Undernews is the online report of the Progressive Review, edited by Sam Smith, who covered Washington during all or part of one quarter of America's presidencies and edited alternative journals since 1964. The Review has been on the web since 1995. See main page for full contents

August 10, 2009


Ty Burr, Boston Globe - Who decides that laughter is a lesser response than the sigh or the sob? Why isn't the gift of transfixing audiences with delighted surprise, with forging new connections from the absurdities of life, with undercutting pretentiousness and reminding us of the shock of the real, not considered a profound thing?

Perhaps the answer lies in a comedian's psychological profile. The stereotype, of course, is of the class clown who will do anything for a laugh, with laughter standing in for attention and attention standing in for love. The competitive drive that fuels a racing mind can mask deep insecurity, always feeding, always hungry. . .

That drive can create great comic art out of isolation, resentment, and self-pity: Think of all the "little men," before and after Chaplin, who have gotten laughs from exacting revenge on the pompous and complacent. . .

The mold was set by Chaplin but the rigidity of the Hollywood studio system, in which moguls owned their stars outright, kept comedians in their place. Those who tried to break out learned the hard way, as when silent star Harry Langdon tried to imitate Chaplin's pathos and saw his career dry up overnight.

It wasn't until the rise of Jerry Lewis in the 1950s and early 1960s - the solo, post-Dean Martin Jerry - that slapstick turned ambitious again. "The Nutty Professor" (1963) was a manic comedy laced with real anger and hurt; within the decade, Lewis would embark on the infamous "The Day the Clown Cried," still never publicly screened, about a death camp comedian leading children to the gas chambers. . .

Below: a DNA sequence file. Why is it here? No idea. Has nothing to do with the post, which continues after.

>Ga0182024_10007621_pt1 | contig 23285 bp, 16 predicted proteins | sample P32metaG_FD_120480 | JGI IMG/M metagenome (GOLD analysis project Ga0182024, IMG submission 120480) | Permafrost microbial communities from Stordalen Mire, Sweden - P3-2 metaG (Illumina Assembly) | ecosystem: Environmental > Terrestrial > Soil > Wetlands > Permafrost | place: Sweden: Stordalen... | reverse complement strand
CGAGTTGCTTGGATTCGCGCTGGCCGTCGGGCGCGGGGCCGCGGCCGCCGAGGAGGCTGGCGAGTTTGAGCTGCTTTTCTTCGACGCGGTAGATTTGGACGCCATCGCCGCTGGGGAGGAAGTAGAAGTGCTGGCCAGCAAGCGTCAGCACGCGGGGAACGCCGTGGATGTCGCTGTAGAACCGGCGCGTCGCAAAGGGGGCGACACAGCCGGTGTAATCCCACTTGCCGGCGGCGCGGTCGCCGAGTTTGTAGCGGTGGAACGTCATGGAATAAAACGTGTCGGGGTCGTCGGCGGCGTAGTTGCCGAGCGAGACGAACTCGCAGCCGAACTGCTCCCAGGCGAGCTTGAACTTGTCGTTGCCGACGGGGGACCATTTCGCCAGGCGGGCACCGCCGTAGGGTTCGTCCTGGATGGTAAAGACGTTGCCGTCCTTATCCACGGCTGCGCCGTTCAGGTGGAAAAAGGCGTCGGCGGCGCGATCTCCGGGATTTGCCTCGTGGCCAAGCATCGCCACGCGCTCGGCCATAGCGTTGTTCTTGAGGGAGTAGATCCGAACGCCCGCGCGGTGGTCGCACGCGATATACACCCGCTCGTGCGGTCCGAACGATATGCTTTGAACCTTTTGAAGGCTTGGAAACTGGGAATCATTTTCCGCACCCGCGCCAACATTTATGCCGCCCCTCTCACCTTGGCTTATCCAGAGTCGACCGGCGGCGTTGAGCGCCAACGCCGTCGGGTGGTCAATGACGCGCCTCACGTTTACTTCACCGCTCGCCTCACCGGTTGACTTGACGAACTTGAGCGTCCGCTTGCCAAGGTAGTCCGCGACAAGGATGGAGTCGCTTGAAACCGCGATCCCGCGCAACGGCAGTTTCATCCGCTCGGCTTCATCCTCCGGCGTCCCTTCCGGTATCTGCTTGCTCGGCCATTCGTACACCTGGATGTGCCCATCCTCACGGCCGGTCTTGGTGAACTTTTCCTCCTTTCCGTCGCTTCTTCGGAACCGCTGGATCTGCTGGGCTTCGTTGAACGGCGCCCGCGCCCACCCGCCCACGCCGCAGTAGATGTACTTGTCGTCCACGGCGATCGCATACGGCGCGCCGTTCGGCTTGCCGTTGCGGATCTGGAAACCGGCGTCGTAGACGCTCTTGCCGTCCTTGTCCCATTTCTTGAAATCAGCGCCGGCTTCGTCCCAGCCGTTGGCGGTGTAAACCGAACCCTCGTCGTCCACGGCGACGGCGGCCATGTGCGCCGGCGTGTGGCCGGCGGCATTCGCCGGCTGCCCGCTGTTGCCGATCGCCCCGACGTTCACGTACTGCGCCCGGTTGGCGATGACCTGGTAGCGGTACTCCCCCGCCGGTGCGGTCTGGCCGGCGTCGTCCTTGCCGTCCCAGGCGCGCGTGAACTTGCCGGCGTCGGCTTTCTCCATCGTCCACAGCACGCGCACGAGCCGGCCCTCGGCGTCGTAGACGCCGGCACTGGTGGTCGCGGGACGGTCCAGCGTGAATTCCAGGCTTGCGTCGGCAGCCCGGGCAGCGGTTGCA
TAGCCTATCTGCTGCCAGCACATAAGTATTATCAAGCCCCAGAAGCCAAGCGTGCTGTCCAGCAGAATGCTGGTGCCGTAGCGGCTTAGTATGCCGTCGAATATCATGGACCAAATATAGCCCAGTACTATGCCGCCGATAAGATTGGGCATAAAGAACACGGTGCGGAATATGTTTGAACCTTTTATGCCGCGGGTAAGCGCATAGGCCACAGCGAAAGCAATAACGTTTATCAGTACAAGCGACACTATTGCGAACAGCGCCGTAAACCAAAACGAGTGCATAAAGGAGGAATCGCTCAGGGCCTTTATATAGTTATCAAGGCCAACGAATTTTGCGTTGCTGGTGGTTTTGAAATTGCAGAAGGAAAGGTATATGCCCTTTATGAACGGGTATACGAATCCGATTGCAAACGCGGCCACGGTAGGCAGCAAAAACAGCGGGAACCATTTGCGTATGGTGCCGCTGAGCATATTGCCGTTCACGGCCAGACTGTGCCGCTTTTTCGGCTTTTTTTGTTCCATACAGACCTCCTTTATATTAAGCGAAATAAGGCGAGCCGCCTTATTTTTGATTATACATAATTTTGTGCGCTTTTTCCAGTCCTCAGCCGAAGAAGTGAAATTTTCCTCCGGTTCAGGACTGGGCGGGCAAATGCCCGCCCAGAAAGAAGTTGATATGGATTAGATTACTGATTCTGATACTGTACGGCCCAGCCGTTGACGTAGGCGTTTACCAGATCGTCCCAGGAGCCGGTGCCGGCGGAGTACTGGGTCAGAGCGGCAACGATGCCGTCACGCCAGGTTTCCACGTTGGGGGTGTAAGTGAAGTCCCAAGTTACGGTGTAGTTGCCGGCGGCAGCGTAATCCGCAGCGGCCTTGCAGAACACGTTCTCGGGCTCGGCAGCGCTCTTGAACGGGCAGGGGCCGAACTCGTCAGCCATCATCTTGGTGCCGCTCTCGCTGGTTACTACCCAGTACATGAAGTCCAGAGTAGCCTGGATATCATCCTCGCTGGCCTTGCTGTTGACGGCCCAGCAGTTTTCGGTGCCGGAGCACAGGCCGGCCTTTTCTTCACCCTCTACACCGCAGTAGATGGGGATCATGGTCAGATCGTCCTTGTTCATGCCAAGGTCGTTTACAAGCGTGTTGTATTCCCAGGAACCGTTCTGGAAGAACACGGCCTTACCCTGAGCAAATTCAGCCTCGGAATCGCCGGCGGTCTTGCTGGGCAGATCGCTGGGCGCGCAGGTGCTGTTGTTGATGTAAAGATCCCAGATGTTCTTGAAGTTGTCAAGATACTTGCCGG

The persecution of stand-up artist Lenny Bruce at the hands of censors and the law in the 1960s gave the culture its comedian-martyr, suffering for our sins of repression, and many of the ambitious comics since have worked from his template. Melding Bruce and Jonathan Winters, Robin Williams erupted on late-70s TV sitcoms and in performance like a volcano of the Id. . .

Great comedy and great drama both spring from the delusions of fictional characters, but they point in opposite directions. Tragedy makes small characters big, magnifies mistakes until they're epic, flatters our own daily disasters by equating them with Fate. Think of heroes from Oedipus to Lear to Willy Loman.

Comedy, at its best, does the reverse: It cuts the powerful down to size and gives the common man a voice. Moliere's Bourgeois Gentleman is revealed to be an officious twit, the generals and presidents of "Dr. Strangelove" are misguided buffoons, a Will Ferrell newscaster can be a blowhard marvel. The idiot savant is ennobled: the Nutty Professor and Happy Gilmore and Ace Ventura insist that surrealism and studied rudeness are the only sane responses to an insane world.

It's through this endless clash between lowbrow and high, in fact, that culture itself comes - that standards are established and values assigned across boundaries of class and power. Of course comedy matters. If comedians themselves ever realize that, they may yet have the last laugh.


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